Comparing Summers of Yester-Year
The summer of 1988 was my first here and was known for a half a dozen 100 degree days. Ken Batty, one of the fine meteorologists at the National Weather Service in
I still recall the blazing heat and drought that suffocated crops that year. After a parched and scorched July, the corn crop failed in the Scioto bottom-lands while the burly
That season, fast moving thunderstorms did race through, but they were such quick hitters that they dropped a relatively small amount of rain.
If you were at the Four Tops concert in late July on the
Now fast forward a decade to the summer or 1999. That season showcased the classic heat riddled, drought stricken climate that visits
By June 1999, blast furnace heat propelled downtown temperatures routinely to a simmering 95 to 100 degrees. Oddly perhaps, relatively comfortable evenings on the county fair circuit proved pedestrian as the dry ground could not add moisture to the air through evaporation. This kept the humidity in check all summer long and allowed for rapid evening drops in temperature.
Fiery sunsets blazed up the western sky from Lucasville (Scioto Fair) to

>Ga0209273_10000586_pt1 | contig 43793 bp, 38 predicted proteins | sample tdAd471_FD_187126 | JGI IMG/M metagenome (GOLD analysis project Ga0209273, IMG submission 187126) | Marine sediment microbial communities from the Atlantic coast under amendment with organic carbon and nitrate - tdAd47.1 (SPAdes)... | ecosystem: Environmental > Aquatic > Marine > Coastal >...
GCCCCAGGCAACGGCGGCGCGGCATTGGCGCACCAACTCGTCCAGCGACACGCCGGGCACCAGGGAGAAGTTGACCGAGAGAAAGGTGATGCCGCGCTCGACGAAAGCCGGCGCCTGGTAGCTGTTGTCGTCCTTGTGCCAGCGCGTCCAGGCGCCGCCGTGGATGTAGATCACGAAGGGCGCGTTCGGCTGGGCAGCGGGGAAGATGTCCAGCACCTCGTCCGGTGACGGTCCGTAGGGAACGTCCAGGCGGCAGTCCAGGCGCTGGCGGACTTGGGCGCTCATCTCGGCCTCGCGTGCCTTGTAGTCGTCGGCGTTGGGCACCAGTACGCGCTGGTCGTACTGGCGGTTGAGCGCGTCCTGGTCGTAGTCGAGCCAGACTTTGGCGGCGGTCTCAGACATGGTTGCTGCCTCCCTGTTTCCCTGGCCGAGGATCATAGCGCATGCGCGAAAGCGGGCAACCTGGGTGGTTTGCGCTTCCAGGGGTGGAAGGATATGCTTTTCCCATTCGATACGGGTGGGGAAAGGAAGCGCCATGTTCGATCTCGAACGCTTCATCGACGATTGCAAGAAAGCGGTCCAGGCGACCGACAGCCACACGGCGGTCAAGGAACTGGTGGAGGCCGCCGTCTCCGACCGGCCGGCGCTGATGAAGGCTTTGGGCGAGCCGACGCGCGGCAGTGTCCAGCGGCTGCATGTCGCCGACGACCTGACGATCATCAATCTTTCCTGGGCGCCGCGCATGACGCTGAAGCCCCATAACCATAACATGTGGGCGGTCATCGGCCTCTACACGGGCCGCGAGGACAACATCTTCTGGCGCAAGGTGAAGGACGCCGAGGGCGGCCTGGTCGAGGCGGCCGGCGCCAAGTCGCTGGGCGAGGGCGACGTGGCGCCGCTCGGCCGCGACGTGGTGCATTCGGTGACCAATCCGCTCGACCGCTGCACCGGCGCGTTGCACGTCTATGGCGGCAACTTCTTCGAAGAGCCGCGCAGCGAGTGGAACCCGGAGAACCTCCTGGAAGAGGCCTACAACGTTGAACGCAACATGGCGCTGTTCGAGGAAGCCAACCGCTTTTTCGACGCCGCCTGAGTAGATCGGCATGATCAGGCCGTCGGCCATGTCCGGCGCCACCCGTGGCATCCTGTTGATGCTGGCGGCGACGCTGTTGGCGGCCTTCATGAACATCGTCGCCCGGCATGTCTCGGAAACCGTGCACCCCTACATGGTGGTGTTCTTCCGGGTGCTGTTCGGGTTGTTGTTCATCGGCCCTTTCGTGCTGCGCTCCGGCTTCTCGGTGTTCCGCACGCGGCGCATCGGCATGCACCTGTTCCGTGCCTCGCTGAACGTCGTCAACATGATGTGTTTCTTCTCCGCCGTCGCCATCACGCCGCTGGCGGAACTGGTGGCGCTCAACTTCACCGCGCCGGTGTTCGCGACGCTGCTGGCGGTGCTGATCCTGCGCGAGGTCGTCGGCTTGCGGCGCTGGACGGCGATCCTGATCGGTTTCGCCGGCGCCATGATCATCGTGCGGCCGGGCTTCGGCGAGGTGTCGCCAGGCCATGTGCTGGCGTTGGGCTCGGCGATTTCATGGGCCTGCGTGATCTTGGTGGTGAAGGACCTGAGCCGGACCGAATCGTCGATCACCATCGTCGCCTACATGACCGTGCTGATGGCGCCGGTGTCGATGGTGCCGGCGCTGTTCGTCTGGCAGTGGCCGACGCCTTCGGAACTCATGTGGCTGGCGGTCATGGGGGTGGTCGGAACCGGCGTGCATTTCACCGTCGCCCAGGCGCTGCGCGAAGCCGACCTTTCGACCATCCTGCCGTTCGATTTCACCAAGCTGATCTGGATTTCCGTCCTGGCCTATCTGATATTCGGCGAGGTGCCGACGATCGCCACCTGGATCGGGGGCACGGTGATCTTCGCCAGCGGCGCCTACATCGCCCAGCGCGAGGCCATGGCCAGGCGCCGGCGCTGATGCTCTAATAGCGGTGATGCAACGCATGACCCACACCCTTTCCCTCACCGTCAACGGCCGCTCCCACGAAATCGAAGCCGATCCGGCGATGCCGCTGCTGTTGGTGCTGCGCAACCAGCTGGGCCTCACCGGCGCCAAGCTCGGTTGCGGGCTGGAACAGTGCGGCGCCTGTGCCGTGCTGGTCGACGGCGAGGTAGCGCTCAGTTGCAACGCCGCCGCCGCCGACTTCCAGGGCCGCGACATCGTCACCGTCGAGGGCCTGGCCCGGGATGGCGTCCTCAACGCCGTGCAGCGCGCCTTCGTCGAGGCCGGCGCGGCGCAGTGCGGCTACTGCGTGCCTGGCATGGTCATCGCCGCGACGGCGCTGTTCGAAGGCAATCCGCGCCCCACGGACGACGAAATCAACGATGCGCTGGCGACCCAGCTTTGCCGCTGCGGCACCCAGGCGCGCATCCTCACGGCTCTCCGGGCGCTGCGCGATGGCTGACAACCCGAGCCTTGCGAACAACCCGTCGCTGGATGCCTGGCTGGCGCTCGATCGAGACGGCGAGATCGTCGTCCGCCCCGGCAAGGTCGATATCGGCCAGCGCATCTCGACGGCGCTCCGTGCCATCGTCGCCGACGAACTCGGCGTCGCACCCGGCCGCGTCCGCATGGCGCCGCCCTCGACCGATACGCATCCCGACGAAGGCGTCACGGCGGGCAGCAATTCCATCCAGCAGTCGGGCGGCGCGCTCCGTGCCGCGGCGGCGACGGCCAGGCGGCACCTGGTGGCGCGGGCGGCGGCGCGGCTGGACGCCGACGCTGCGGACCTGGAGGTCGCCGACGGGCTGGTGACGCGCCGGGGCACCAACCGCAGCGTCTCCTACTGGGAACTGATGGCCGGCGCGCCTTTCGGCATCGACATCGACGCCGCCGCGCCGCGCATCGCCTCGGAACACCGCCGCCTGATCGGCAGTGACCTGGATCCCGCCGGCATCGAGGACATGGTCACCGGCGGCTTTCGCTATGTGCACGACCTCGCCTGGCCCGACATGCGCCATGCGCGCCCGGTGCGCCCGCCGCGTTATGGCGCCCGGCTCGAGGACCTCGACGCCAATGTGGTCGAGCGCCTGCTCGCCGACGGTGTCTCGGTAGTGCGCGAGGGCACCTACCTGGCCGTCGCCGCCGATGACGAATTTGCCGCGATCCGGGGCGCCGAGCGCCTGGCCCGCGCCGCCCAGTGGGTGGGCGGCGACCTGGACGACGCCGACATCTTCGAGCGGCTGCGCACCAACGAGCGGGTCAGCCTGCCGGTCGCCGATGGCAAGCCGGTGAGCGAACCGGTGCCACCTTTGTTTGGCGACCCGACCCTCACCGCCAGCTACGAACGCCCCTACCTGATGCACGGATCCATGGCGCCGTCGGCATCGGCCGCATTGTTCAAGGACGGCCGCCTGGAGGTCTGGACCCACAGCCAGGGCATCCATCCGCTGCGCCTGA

2007 is the standard by which 21st century hot summers will be judged for years even decades to come. That season, the temperature matched or exceeded 90 on 54 sweltering days, including virtually every day in August.
So long and stifling was the summer heat that high school football Friday night kickoffs in September and October were pushed back to 8PM to allow for some added autumnal cooling. I still remember the night I was at Tanks Memorial Stadium for the Fighting Tiger-Tomcat game. The sun set in an orangey fireball as temperatures hovered near 90 at 7:30 pm, the Friday before Columbus Day!
That brings us to the summer of 2011! So far, 32 days have made the mercurial 90 degree mark, a pace that is well ahead of 2007! That’s impressive on the surface, until you dig deeply into the numbers.
You see so far the highest reading this summer has only been a rather pedestrian 95 in
So day by day as we fail to get to 90 over the next 2-3 weeks, we will fall behind the summers of ’88,’99 and ’07. Assuming that trend comes to be, the summer of 2011 is destined for “run-of the mill” hot status in the eyes of meteorologists.
Of course, your home cooling bill may not agree with that assertion!
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